Fishing headwater creeks.
As the years pass, I find myself spending more and more time on the little creeks tumbling out of mountain ranges like the Absarokas, Beartooths and Gallatins. Unlike many big-name rivers, justly famous for their large trout but suffering from the near-gridlock of rafts and driftboats, the diminutive headwater flows offer isolation and serenity. The landscape is stunning in its high-altitude remoteness: glacier cirques, deep forests, mountain meadows filled with wildflowers, and most of all, fish. Native Yellowstone cutthroat, westslope cutthroat, brookies, browns, rainbows, and native mountain whitefish swim the downsized runs, pools, and riffles. And these fish are unsophisticated when it comes to discerning between natural caddis, mayflies, and stoneflies and my imitations thereof.
Finding these tiny gems is easy—look on any topo map and pick a spot. Look for streams heading at the base of mountain peaks and follow the thin blue line down to the nearest road. Navigate to these, make the drive, and pull over wherever looks good. Get out, rig up, and start fishing upstream. The fish are normally small,—eight to ten inches—but they’re eager, brightly colored, and wild. Some cautious stalking of deeper runs, pools, and banks cutting beneath junipers, willows, and cedar often turns fat trout of maybe 15 inches.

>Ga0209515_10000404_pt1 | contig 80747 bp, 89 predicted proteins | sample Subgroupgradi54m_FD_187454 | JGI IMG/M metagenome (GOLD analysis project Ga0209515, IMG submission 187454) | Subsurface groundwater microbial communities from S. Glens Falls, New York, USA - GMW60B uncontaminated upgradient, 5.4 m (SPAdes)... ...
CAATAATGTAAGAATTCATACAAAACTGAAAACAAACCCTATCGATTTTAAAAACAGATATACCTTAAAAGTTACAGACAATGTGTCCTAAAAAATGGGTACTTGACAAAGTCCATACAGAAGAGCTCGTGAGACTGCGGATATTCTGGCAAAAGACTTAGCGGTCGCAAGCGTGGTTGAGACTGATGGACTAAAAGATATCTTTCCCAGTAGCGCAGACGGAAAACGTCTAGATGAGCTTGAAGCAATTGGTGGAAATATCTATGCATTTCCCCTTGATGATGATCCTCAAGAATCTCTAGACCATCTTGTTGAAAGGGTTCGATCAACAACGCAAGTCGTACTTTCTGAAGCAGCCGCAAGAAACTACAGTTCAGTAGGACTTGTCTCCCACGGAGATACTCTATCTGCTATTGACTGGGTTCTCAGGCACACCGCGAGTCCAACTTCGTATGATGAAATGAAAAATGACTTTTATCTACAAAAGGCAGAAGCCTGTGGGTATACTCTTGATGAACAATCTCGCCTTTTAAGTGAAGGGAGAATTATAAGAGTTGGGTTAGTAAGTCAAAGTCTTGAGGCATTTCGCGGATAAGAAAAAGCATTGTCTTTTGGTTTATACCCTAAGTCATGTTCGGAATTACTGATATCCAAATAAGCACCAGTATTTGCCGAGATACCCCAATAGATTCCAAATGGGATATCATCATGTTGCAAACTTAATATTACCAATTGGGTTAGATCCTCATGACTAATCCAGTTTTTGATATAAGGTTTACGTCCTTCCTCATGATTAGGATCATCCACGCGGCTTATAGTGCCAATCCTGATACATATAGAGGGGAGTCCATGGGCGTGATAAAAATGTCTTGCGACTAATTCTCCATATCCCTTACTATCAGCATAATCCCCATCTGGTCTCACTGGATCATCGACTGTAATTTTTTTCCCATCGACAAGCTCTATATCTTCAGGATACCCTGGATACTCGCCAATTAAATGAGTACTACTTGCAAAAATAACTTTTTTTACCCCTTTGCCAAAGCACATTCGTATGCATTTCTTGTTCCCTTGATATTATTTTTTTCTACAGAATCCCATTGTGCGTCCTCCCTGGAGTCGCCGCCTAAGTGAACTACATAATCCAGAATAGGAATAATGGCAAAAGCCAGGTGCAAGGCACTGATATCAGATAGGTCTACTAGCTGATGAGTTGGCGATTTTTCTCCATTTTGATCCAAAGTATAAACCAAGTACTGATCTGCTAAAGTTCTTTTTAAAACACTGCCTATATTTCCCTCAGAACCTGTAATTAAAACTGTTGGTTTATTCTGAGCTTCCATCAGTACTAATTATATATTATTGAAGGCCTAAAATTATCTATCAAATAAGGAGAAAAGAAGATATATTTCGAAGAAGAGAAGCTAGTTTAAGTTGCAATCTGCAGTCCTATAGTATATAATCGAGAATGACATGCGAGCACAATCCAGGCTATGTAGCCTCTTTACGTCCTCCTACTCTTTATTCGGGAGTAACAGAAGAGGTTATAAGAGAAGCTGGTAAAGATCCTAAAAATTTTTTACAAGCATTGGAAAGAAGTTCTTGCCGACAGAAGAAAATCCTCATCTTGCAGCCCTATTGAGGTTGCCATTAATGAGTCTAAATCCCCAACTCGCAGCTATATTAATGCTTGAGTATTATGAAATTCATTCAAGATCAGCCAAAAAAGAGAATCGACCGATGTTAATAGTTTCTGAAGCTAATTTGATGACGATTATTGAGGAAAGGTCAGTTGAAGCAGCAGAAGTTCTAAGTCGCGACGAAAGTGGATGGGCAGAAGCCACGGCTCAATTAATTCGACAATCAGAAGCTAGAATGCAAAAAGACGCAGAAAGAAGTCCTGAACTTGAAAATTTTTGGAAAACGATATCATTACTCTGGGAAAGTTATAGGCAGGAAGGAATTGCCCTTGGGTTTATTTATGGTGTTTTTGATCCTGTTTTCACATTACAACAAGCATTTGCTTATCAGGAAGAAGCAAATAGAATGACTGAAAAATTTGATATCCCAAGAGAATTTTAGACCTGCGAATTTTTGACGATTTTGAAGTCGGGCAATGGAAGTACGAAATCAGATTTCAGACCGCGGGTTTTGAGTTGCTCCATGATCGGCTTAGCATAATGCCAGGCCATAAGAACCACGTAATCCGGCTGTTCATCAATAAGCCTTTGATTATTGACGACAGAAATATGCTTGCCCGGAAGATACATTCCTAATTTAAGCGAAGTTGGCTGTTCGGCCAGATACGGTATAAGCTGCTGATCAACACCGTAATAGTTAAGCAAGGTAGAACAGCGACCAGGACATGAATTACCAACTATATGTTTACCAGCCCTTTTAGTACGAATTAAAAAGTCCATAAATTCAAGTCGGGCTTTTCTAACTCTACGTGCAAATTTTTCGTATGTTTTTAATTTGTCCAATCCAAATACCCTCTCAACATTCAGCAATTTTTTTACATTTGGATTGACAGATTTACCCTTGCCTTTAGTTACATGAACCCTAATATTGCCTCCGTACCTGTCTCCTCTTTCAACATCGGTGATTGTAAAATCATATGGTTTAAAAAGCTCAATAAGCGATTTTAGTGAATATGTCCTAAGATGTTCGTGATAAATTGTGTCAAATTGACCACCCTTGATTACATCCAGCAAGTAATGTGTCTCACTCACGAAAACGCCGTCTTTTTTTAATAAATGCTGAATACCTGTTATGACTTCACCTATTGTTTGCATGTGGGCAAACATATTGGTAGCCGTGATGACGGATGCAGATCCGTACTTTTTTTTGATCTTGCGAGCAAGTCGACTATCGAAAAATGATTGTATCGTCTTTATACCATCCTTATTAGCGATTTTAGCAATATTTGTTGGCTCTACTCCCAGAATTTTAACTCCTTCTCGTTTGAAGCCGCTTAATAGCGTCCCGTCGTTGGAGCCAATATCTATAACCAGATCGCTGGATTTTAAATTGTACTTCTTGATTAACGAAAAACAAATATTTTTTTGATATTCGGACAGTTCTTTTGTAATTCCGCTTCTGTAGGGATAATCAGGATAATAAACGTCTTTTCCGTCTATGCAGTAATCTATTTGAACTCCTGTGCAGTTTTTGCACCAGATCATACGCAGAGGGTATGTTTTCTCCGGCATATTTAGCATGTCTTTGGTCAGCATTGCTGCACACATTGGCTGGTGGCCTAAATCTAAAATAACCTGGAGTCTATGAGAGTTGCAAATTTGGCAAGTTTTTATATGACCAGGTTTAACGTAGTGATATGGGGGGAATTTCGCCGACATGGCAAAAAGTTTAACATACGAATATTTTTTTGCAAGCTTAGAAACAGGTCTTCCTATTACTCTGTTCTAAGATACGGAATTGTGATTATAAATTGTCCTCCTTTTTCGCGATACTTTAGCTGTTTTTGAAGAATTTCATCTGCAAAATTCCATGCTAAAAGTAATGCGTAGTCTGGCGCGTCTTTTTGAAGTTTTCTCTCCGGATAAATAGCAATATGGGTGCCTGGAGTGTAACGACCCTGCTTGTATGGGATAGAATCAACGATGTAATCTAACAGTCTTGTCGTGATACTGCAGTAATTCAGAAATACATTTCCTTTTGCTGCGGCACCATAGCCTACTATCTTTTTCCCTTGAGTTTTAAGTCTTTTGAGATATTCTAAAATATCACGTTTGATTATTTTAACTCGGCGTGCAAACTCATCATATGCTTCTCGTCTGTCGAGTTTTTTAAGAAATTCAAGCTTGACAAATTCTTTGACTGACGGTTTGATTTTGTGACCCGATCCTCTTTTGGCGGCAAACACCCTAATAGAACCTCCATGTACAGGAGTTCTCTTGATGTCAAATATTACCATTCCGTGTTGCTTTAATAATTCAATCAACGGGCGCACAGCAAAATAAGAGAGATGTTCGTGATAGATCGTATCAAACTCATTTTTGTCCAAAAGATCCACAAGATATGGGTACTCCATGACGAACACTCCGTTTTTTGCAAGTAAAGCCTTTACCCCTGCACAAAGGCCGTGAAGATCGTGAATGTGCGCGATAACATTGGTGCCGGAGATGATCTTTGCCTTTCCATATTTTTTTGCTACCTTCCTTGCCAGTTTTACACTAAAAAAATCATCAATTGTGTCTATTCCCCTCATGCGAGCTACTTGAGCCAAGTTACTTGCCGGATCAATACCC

All of these small wonders are followed at the very least by narrow game trails, so if still further isolation is the goal, walk upstream as far as desired and start casting a short line anywhere. Any effort of more than 25 feet is uncommon in the often narrow, canopied confines of these mountain streams. There are some well-known waters like the West Rosebud, Hyalite Creek, and the upper Stillwater where the landscape is spectacular and despite the human traffic, the fishing can be quite good. But for me the true joy and magic of headwater creeks is picking one out on a map the night before, navigating rough roads and trails as far as I wish, stepping in the cold, clear water, and casting to riotously-colored trout that have, in many cases, never seen a fly or an angler.
One particular downsized creek, formed at the base of rugged cliffs, is home to many wonders. This little flow holds everything magic about a trout stream, only in miniature—riffles, runs, pools, undercut banks, beautiful and beatific surroundings. And there’s something more: absolute peace. Using a restored Payne 94 6’-6” three-weight bamboo rod and a #18 BWO, I take three Yellowstone cutthroat from this isolated piece of sylvan paradise deep in the Absaroka Mountains, an area of fantastic wildness. Catching these fish in these surroundings is as exciting and enjoyable as taking large browns in October from the Yellowstone. Compressed mysteries such as this sparkling flow keep the mind young at heart.
This summer, avoid the big rivers. There’s other moving water out there where trout swim in good numbers as they hide beneath undercut banks and clumps of willow, or hold out in the open seams of miniscule currents, sipping small mayflies, grasshoppers, and errant ants.